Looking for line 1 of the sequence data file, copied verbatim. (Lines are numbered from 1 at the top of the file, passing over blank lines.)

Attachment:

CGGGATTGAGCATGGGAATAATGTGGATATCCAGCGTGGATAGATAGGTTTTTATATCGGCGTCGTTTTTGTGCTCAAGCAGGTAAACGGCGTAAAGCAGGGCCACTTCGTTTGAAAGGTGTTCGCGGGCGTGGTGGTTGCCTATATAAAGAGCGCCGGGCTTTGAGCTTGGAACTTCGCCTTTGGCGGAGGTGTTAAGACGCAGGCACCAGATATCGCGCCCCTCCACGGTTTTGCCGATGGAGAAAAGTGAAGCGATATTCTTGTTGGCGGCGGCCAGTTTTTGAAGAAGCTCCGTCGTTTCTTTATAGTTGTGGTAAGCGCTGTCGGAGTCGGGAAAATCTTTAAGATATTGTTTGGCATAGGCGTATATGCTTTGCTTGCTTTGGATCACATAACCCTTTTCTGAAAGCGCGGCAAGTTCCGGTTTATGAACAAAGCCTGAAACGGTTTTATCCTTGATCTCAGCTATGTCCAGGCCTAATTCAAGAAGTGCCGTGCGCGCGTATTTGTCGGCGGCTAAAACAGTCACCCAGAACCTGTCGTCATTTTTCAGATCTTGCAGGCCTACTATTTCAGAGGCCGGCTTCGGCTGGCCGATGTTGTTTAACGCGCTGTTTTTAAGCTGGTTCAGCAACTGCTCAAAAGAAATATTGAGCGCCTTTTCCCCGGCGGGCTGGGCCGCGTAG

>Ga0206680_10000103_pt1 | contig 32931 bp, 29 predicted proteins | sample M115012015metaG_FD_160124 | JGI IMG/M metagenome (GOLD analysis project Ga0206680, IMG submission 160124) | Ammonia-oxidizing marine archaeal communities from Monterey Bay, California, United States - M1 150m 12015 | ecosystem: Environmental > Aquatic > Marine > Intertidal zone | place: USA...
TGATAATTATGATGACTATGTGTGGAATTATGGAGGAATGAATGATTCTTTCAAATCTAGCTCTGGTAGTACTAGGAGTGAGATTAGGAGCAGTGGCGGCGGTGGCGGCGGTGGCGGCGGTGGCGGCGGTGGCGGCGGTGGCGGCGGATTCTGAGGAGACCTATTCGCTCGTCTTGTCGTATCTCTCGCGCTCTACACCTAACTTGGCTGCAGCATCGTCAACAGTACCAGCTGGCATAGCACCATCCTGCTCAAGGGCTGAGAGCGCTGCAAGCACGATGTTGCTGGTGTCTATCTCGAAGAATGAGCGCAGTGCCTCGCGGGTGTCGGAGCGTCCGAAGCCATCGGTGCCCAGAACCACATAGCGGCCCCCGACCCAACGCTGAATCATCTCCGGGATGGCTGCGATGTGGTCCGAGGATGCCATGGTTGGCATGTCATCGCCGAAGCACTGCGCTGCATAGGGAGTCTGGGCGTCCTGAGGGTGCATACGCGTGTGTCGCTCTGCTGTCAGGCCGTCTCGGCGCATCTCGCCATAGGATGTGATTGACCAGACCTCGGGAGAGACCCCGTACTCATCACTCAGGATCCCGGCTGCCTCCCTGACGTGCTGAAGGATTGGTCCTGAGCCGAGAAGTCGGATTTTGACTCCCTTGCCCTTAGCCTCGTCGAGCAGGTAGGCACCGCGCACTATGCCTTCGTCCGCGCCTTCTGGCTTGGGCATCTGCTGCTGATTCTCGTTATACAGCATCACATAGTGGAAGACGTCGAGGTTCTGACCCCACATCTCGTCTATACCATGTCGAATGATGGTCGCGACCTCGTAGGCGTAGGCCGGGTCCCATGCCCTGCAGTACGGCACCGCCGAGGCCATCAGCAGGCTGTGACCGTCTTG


CGGGATTGAGCATGGGAATAATGTGGATATCCAGCGTGGATAGATAGGTTTTTATATCGGCGTCGTTTTTGTGCTCAAGCAGGTAAACGGCGTAAAGCAGGGCCACTTCGTTTGAAAGGTGTTCGCGGGCGTGGTGGTTGCCTATATAAAGAGCGCCGGGCTTTGAGCTTGGAACTTCGCCTTTGGCGGAGGTGTTAAGACGCAGGCACCAGATATCGCGCCCCTCCACGGTTTTGCCGATGGAGAAAAGTGAAGCGATATTCTTGTTGGCGGCGGCCAGTTTTTGAAGAAGCTCCGTCGTTTCTTTATAGTTGTGGTAAGCGCTGTCGGAGTCGGGAAAATCTTTAAGATATTGTTTGGCATAGGCGTATATGCTTTGCTTGCTTTGGATCACATAACCCTTTTCTGAAAGCGCGGCAAGTTCCGGTTTATGAACAAAGCCTGAAACGGTTTTATCCTTGATCTCAGCTATGTCCAGGCCTAATTCAAGAAGTGCCGTGCGCGCGTATTTGTCGGCGGCTAAAACAGTCACCCAGAACCTGTCGTCATTTTTCAGATCTTGCAGGCCTACTATTTCAGAGGCCGGCTTCGGCTGGCCGATGTTGTTTAACGCGCTGTTTTTAAGCTGGTTCAGCAACTGCTCAAAAGAAATATTGAGCGCCTTTTCCCCGGCGGGCTGGGCCGCGTAG